Summer Heat – Oregon’s Woodstove & Fireplace Insert Law

Woodstove & Fireplace Insert Certification Law

As of August 1, 2010, Oregon law requires all sellers of “residential structures” to remove and destroy uncertified woodstoves or fireplace inserts (collectively “Inserts”) prior to closing of the sale.  A “residential structure” includes: (1) Any structure that contains one or more dwelling units and is four stories or less above grade; (2) A condominium, rental residential unit or other residential dwelling unit that is part of a larger structure, if the property interest in the unit is separate from the property interest in the larger structure; (3) A modular home constructed off-site; (4) A manufactured dwelling; or (5) A floating home.  Here’s a brief summary:

  • Exclusions. The primary exclusions are pellet stoves, central wood fired furnaces, antique stoves, masonry fireplaces and masonry heaters.
  • Removal and Destruction.  This entails removal of the Insert from the Property and destroying it. Woodstove retailers, chimney sweeps, or others may perform this task. Sellers removing an Insert may take it directly to a metal scrap recycler or DEQ-approved landfill.  Seller must obtain a receipt from the contractor or business certifying that the Insert has been destroyed.  As of August 1, 2010, DEQ will have a disclosure form posted on its website that may be used to notify DEQ of the destruction of the Insert.  See, link.  Failure to remove or destroy the Insert does not invalidate the sale.  However, it may constitute a Class A misdemeanor and/or result in a civil fine.  See, ORS 468A.990.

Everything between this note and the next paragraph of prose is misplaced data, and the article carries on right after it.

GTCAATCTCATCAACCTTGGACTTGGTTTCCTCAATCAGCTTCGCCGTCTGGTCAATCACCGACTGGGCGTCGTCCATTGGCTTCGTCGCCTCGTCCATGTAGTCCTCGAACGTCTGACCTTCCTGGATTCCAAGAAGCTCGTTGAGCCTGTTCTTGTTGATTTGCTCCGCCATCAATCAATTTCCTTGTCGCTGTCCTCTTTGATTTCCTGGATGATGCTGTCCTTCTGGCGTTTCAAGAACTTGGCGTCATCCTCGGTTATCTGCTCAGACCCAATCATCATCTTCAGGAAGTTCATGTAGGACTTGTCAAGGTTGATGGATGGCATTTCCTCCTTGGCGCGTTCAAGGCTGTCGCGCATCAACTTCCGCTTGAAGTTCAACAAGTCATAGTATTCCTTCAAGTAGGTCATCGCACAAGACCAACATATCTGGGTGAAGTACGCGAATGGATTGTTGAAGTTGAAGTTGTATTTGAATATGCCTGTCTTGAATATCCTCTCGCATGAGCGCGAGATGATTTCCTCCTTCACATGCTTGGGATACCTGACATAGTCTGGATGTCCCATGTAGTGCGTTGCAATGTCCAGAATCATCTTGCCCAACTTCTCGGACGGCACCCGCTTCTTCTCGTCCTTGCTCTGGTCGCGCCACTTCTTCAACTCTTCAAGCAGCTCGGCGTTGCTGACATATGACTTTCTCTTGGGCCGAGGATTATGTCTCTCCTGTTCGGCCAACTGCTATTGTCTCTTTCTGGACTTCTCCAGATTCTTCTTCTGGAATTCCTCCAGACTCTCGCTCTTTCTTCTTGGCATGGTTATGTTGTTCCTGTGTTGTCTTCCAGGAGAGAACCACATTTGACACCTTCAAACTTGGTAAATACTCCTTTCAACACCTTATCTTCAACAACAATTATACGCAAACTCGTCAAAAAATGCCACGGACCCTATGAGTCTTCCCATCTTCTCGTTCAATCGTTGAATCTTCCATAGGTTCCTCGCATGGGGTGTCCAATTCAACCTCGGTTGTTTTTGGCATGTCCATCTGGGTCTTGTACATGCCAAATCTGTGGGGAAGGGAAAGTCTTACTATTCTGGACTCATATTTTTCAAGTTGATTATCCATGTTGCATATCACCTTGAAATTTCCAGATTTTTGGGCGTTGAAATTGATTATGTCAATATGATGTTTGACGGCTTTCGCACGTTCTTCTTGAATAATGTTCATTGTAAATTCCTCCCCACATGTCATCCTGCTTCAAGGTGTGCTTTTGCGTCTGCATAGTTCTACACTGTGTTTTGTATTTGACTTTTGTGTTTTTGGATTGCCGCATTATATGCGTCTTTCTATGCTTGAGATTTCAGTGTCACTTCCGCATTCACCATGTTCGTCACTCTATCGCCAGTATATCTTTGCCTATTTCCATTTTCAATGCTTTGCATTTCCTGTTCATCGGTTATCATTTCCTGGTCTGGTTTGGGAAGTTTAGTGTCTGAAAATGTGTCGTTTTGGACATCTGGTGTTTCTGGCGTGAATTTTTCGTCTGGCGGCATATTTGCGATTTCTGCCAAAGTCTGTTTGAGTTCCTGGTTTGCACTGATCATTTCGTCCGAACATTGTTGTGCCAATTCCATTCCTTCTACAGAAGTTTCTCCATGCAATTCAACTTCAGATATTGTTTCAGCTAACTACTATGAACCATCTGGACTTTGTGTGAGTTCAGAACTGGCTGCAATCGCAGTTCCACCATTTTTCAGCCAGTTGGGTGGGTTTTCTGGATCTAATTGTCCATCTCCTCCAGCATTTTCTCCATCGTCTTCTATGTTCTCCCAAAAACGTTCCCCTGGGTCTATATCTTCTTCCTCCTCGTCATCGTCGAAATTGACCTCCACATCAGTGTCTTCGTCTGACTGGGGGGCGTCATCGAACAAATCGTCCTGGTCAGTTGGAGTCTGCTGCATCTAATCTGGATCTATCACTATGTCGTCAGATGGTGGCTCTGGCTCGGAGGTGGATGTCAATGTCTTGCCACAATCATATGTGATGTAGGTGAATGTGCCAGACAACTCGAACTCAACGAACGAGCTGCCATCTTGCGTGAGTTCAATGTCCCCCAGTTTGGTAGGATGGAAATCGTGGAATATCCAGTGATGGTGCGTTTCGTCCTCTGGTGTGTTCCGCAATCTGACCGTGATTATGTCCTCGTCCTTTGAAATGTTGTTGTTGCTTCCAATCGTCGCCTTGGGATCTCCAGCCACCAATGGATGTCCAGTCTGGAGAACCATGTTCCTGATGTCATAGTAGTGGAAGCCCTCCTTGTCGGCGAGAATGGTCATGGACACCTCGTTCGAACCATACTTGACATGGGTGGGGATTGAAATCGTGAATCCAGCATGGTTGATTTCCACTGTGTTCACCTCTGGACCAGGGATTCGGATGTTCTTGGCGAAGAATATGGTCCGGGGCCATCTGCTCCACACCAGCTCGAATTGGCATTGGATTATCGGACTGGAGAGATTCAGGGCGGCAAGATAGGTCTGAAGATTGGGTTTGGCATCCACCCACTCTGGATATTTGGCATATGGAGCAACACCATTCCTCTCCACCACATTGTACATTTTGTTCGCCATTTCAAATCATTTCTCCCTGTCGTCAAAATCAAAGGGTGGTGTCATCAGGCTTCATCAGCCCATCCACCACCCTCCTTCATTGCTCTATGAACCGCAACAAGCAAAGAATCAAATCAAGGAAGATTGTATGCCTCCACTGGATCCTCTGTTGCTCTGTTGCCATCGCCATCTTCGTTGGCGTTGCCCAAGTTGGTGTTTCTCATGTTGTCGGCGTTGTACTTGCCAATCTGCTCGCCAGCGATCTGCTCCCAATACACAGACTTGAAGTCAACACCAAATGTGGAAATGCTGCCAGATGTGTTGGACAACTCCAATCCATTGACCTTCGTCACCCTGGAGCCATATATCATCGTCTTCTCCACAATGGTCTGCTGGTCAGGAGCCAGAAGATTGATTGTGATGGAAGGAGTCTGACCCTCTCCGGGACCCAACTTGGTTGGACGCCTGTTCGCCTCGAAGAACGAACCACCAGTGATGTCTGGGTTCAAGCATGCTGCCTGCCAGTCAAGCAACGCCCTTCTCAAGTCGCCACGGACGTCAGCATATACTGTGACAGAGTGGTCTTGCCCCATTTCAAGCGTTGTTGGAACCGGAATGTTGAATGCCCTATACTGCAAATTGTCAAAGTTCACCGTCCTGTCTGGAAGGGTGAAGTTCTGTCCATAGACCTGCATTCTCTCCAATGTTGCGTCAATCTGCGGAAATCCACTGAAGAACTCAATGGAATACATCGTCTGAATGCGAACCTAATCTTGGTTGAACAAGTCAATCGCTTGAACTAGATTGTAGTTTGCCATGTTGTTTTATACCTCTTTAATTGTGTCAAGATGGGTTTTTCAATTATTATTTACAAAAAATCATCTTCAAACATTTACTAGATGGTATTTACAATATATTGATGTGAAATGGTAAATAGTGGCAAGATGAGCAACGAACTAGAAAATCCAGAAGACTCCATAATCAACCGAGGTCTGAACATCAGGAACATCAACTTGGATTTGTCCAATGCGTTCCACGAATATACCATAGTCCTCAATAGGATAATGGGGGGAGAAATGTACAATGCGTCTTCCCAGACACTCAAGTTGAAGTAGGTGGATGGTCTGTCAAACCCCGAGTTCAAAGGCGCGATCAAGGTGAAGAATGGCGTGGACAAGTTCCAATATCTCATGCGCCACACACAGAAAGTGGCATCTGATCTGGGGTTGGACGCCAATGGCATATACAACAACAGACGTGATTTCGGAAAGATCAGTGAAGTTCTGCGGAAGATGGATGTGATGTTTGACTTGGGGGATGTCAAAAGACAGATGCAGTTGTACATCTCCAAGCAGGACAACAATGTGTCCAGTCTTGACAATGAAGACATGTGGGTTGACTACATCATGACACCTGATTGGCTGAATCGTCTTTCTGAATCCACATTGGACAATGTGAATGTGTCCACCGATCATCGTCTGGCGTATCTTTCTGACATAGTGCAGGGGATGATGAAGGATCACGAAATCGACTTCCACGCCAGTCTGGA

• Certification Label. A certified woodstove or fireplace insert is one that bears a certification label located on the back and issued by the Oregon DEQ or U.S Environmental Protection Agency (“EPA”) which means that it has met certain particulate emission standards.  If the Insert does not bear such a label, it is “uncertified”, and must be removed and destroyed.  Sellers who cannot access the back of their Insert may look up the model number on the EPA’s certified woodstove list or call the manufacturer of the Insert.
  • Responsibility. The seller is responsible for removal and destruction an uncertified Insert located on the property. If the buyer accepts written responsibility for removal and destruction, the Insert must be removed and destroyed by buyer within 30 days following the closing date of the sale.
  • Additional Regulations. Sellers of residential structures located in Deschutes County, Jackson County, Klamath County, the town of Lakeview, and the cities of Bend and Medford currently have regulations that require homeowners to remove non-certified solid fuel heating device when a home is sold.  Sellers and buyers in these areas should check with their local agency to determine if other requirements might apply.
  • More Information.  See: DEQ Woodstove FAQs link and October 22, 2010 seminar; Contact DEQ – Heat Smart Program, 811 SW Sixth Ave., Portland, OR 97204; Review Oregon Revised Statutes 468A.460 – 468A.515.